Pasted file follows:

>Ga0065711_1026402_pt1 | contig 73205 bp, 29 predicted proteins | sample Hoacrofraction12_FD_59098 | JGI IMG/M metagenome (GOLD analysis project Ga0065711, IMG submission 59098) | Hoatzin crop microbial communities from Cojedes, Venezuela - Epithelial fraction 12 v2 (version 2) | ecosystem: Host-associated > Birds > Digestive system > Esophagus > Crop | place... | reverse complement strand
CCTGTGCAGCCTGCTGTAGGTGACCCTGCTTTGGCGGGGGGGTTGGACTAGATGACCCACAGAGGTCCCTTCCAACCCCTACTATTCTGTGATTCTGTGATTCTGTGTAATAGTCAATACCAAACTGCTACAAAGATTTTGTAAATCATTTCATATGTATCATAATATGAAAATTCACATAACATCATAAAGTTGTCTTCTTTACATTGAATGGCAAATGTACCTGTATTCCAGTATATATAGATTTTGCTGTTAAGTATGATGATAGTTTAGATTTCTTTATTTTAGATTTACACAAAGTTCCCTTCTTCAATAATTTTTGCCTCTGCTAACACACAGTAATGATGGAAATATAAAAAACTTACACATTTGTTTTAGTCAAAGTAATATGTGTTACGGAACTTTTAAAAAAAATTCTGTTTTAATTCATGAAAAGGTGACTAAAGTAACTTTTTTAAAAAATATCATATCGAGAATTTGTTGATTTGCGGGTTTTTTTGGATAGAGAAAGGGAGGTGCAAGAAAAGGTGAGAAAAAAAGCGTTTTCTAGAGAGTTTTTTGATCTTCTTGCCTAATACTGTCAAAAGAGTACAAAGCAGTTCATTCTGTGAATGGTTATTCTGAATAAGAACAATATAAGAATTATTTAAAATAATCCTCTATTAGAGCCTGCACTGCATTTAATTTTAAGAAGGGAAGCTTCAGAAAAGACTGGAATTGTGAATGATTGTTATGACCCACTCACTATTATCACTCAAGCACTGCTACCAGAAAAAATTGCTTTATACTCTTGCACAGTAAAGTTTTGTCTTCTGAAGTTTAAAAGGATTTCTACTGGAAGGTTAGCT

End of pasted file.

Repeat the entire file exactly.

>Ga0065711_1026402_pt1 | contig 73205 bp, 29 predicted proteins | sample Hoacrofraction12_FD_59098 | JGI IMG/M metagenome (GOLD analysis project Ga0065711, IMG submission 59098) | Hoatzin crop microbial communities from Cojedes, Venezuela - Epithelial fraction 12 v2 (version 2) | ecosystem: Host-associated > Birds > Digestive system > Esophagus > Crop | place... | reverse complement strand
CCTGTGCAGCCTGCTGTAGGTGACCCTGCTTTGGCGGGGGGGTTGGACTAGATGACCCACAGAGGTCCCTTCCAACCCCTACTATTCTGTGATTCTGTGATTCTGTGTAATAGTCAATACCAAACTGCTACAAAGATTTTGTAAATCATTTCATATGTATCATAATATGAAAATTCACATAACATCATAAAGTTGTCTTCTTTACATTGAATGGCAAATGTACCTGTATTCCAGTATATATAGATTTTGCTGTTAAGTATGATGATAGTTTAGATTTCTTTATTTTAGATTTACACAAAGTTCCCTTCTTCAATAATTTTTGCCTCTGCTAACACACAGTAATGATGGAAATATAAAAAACTTACACATTTGTTTTAGTCAAAGTAATATGTGTTACGGAACTTTTAAAAAAAATTCTGTTTTAATTCATGAAAAGGTGACTAAAGTAACTTTTTTAAAAAATATCATATCGAGAATTTGTTGATTTGCGGGTTTTTTTGGATAGAGAAAGGGAGGTGCAAGAAAAGGTGAGAAAAAAAGCGTTTTCTAGAGAGTTTTTTGATCTTCTTGCCTAATACTGTCAAAAGAGTACAAAGCAGTTCATTCTGTGAATGGTTATTCTGAATAAGAACAATATAAGAATTATTTAAAATAATCCTCTATTAGAGCCTGCACTGCATTTAATTTTAAGAAGGGAAGCTTCAGAAAAGACTGGAATTGTGAATGATTGTTATGACCCACTCACTATTATCACTCAAGCACTGCTACCAGAAAAAATTGCTTTATACTCTTGCACAGTAAAGTTTTGTCTTCTGAAGTTTAAAAGGATTTCTACTGGAAGGTTAGCT